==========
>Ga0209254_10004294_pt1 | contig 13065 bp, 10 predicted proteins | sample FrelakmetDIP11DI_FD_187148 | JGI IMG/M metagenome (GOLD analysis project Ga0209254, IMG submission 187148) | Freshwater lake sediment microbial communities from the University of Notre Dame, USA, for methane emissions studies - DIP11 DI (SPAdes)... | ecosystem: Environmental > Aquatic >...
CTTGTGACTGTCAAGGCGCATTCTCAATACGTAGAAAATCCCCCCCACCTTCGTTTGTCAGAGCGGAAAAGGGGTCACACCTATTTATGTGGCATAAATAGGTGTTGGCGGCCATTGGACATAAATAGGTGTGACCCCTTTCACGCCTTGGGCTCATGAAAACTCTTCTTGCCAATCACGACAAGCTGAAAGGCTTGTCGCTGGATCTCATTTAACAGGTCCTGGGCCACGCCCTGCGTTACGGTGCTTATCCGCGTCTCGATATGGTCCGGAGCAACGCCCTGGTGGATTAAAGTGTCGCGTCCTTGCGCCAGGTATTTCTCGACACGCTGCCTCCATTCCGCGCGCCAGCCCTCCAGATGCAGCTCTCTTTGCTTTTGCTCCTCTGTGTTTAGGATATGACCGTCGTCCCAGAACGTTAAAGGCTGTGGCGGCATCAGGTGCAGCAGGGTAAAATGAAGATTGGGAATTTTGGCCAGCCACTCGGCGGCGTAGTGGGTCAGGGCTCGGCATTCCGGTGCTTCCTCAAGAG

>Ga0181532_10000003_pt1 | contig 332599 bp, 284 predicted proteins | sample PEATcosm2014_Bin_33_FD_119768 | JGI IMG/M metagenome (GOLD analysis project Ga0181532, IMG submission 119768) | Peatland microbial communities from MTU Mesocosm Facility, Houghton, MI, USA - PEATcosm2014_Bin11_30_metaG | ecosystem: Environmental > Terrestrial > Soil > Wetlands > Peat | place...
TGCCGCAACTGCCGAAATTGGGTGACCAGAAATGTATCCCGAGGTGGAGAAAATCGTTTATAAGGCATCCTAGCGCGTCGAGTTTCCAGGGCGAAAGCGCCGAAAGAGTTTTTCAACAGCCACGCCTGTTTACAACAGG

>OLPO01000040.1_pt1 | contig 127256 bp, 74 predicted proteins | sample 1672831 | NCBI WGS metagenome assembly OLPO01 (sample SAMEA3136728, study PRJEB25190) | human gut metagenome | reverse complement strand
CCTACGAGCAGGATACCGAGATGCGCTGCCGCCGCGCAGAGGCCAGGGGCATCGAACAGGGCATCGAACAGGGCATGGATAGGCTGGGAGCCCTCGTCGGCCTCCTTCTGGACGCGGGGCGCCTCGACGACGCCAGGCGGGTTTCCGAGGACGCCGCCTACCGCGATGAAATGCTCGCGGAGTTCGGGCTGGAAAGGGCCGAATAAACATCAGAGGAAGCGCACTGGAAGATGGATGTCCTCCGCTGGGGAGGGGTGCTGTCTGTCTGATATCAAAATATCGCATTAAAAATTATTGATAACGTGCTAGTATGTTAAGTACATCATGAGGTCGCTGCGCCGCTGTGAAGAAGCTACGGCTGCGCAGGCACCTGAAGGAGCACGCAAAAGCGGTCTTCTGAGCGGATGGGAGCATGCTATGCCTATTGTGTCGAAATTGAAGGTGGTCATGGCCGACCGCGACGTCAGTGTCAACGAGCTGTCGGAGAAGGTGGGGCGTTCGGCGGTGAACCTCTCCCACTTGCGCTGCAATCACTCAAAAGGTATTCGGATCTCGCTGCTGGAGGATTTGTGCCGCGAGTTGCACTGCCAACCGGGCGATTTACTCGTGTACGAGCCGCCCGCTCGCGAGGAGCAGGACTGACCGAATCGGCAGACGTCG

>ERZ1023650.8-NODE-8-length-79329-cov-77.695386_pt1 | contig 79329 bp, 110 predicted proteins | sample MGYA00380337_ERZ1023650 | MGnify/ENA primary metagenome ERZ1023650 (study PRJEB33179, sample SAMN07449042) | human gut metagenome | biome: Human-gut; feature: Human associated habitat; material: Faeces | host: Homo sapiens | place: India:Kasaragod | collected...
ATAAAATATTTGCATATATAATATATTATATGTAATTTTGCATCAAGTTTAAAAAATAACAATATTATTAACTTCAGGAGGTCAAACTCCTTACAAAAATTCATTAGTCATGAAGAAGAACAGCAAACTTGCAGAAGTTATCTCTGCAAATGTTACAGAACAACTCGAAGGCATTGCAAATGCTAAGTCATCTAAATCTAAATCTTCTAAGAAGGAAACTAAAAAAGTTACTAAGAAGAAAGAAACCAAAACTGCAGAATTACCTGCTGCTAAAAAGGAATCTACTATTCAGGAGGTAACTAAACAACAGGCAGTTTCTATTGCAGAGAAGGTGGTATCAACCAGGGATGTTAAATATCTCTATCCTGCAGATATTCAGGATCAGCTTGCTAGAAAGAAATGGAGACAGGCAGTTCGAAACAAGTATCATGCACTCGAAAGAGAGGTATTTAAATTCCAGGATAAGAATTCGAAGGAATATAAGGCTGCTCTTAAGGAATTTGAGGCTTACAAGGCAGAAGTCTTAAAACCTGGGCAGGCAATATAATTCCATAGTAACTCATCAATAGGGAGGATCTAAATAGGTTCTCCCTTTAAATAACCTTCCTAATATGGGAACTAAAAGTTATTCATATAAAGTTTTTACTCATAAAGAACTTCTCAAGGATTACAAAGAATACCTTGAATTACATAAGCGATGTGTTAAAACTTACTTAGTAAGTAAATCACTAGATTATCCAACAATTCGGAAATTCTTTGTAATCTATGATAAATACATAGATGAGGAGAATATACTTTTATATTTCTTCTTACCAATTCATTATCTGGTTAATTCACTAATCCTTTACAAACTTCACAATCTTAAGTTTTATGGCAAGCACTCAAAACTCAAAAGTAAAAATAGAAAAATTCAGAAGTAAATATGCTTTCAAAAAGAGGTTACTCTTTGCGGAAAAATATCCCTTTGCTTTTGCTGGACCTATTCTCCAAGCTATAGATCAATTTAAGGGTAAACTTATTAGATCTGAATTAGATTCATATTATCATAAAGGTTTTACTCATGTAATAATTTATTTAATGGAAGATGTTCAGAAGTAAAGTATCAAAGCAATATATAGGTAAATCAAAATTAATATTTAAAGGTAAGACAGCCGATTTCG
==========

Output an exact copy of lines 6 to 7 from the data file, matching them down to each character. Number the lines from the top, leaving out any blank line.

CCTACGAGCAGGATACCGAGATGCGCTGCCGCCGCGCAGAGGCCAGGGGCATCGAACAGGGCATCGAACAGGGCATGGATAGGCTGGGAGCCCTCGTCGGCCTCCTTCTGGACGCGGGGCGCCTCGACGACGCCAGGCGGGTTTCCGAGGACGCCGCCTACCGCGATGAAATGCTCGCGGAGTTCGGGCTGGAAAGGGCCGAATAAACATCAGAGGAAGCGCACTGGAAGATGGATGTCCTCCGCTGGGGAGGGGTGCTGTCTGTCTGATATCAAAATATCGCATTAAAAATTATTGATAACGTGCTAGTATGTTAAGTACATCATGAGGTCGCTGCGCCGCTGTGAAGAAGCTACGGCTGCGCAGGCACCTGAAGGAGCACGCAAAAGCGGTCTTCTGAGCGGATGGGAGCATGCTATGCCTATTGTGTCGAAATTGAAGGTGGTCATGGCCGACCGCGACGTCAGTGTCAACGAGCTGTCGGAGAAGGTGGGGCGTTCGGCGGTGAACCTCTCCCACTTGCGCTGCAATCACTCAAAAGGTATTCGGATCTCGCTGCTGGAGGATTTGTGCCGCGAGTTGCACTGCCAACCGGGCGATTTACTCGTGTACGAGCCGCCCGCTCGCGAGGAGCAGGACTGACCGAATCGGCAGACGTCG

>ERZ1023650.8-NODE-8-length-79329-cov-77.695386_pt1 | contig 79329 bp, 110 predicted proteins | sample MGYA00380337_ERZ1023650 | MGnify/ENA primary metagenome ERZ1023650 (study PRJEB33179, sample SAMN07449042) | human gut metagenome | biome: Human-gut; feature: Human associated habitat; material: Faeces | host: Homo sapiens | place: India:Kasaragod | collected...